pronounced samples adulterated which were known to he the pure products of the flowers gathered by the bees. Every apiarian specialist knows that during the course of one good honey season, beginning with the early spring bloom of willow, maple, fruit, etc., and ending with the fall bloom of golden-rod, buckwheat, etc., he can get nearly a dozen different grades or kinds of honey—in color from the very light, almost transparent linden to the turgid and black buckwheat, and in flavor from the mild and delicious sweet to that which is strong, rank, and quite unpalatable to some tastes. Let a person with no special knowledge of honey be presented with the former for his sight and palate, and then with the latter, and, ten to one, he will declare that the one sample is not honey at all, but a vile imitation. Then, again, good, pure honey, through mismanagement, may become so deteriorated in quality and altered in taste as to at once provoke suspicion of adulteration.
Granulation was also regarded as a sure test of the purity of honey, but it is not so, as some pure grades, containing only the non-cry stallizable sugar, will not granulate; while other samples mixed with glucose will granulate. The light-colored and best grades of honey will be fine-grained in granulation, while other grades will be coarse-grained and present the appearance of sugar for certain to the uninitiated.
When an honest man falls into an error, he is always willing to correct it as soon as it is pointed out to him and proved to be such. Prof. Wiley was expected to do that much at least toward repairing the injury he had wittingly or unwittingly done the whole fraternity of bee-keepers. But Prof. Wiley failed to do so, so far as the public knows. He neglected—I may safely say refused—to make the amende honorable. The apiarists became incensed, indignant, and demanded proof of his assertion or a retraction. The professor of science vouchsafed neither the one nor the other. Finally, after years had elapsed, being still hotly pursued by the apiarists and bee journals, especially the American Bee Journal, Prof. Wiley did manage to make an explanation or "statement"; which, however, in no way improved his position before the public either as an honorable man or a professor of science. About seven years after uttering the slander to the world, he speaks, and makes this astounding admission:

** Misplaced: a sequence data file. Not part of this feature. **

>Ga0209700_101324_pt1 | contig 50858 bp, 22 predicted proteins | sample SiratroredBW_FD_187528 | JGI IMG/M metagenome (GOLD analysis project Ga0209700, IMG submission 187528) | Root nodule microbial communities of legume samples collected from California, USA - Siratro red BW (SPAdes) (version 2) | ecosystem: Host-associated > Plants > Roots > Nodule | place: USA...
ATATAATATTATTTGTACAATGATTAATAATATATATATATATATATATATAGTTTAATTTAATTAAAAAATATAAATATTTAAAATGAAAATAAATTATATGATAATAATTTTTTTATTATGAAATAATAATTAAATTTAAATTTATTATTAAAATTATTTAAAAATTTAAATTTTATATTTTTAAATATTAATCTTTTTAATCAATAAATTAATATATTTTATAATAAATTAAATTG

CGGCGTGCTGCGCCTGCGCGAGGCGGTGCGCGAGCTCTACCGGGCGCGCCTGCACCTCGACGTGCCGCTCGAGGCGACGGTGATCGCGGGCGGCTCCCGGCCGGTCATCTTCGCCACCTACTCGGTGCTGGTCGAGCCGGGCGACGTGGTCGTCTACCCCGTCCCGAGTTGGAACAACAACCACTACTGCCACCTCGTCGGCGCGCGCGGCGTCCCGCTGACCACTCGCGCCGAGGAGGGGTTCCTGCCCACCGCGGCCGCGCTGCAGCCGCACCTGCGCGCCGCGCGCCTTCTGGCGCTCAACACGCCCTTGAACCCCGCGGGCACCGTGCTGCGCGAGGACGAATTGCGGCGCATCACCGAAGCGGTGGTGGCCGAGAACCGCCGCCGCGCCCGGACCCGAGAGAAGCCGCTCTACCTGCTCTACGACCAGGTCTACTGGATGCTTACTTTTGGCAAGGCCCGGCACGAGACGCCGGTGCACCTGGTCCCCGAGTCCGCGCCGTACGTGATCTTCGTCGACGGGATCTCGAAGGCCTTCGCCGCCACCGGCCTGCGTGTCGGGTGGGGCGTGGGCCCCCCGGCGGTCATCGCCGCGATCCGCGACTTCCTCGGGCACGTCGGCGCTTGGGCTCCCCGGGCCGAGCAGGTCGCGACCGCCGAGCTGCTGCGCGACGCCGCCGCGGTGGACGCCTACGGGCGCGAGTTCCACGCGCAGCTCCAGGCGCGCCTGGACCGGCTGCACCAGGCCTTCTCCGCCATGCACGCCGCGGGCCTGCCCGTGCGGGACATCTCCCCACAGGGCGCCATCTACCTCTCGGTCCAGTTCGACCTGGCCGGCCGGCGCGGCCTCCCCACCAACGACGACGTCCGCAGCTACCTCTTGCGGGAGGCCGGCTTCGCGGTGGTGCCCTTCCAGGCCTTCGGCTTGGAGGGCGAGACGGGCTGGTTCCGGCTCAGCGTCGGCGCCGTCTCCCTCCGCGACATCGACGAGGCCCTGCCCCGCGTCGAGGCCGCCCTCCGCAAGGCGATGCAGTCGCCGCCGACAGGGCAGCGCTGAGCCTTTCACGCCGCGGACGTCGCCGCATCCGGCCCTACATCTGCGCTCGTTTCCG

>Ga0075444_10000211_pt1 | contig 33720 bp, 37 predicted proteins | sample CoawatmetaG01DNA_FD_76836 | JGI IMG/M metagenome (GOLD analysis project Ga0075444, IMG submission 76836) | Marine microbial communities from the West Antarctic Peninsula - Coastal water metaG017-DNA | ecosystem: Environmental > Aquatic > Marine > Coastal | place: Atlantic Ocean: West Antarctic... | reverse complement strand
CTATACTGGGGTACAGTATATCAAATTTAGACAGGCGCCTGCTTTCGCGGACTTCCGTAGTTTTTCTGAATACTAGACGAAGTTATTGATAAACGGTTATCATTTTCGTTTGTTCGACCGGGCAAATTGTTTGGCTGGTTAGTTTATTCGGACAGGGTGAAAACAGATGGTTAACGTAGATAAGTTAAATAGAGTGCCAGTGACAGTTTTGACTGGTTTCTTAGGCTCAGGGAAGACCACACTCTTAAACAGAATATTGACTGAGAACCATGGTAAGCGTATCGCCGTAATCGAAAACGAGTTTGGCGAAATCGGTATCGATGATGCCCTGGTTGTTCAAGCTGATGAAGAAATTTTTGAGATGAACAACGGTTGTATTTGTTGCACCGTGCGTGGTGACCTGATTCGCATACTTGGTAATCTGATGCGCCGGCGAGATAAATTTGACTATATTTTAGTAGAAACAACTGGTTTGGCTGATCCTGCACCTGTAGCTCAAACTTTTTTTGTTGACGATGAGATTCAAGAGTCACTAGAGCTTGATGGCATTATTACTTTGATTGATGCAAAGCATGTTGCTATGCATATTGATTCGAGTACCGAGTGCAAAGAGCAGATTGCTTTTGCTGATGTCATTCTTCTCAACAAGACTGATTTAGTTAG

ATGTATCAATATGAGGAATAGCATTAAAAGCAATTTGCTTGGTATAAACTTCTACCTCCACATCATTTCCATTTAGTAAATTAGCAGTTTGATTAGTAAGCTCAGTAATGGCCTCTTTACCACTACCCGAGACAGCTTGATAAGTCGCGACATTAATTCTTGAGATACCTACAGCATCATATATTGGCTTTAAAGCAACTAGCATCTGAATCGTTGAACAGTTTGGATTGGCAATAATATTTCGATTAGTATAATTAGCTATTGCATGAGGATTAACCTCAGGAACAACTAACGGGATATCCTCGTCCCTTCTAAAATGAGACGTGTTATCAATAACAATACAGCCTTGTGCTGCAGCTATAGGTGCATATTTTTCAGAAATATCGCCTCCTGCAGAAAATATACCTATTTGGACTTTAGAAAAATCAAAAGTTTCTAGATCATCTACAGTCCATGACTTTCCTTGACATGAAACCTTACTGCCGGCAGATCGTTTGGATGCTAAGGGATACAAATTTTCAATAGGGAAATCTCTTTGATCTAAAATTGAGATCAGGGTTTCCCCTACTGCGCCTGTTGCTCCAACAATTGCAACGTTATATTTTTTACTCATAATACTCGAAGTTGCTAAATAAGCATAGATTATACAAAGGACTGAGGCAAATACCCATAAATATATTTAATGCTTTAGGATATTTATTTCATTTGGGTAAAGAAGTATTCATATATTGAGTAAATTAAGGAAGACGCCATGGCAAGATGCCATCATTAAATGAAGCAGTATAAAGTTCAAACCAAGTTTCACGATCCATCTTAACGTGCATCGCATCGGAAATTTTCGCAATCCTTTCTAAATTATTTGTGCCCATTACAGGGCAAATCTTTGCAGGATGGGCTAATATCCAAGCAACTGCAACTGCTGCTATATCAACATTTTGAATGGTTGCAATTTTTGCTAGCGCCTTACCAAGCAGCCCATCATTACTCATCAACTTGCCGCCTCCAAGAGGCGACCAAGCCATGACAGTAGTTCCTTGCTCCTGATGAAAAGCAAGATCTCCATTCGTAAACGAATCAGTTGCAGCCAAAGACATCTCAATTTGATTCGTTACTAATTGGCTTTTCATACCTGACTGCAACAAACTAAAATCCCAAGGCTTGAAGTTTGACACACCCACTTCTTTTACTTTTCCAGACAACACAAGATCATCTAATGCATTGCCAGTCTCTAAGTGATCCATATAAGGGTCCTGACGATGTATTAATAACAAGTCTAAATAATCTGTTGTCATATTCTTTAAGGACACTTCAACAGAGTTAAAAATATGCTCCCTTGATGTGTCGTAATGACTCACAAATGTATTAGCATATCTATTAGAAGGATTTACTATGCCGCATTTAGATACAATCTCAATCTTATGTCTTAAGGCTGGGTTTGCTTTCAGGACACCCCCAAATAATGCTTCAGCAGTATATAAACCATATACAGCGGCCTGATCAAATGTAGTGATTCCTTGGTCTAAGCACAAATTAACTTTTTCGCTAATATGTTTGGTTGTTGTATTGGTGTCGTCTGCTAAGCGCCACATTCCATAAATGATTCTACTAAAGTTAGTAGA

"At the time, I repeated this statement more in the light of a pleasantry than as a commercial reality, for I did not believe that it was possible commercially to imitate the comb." (Letter dated Washington, D. C, May 29, 1888, addressed to W. M. Evans, and published in the American Bee Journal of June 13, 1888.)
In this attempted justification of himself Prof. Wiley says he had heard from a friend of his (now deceased) that comb-honey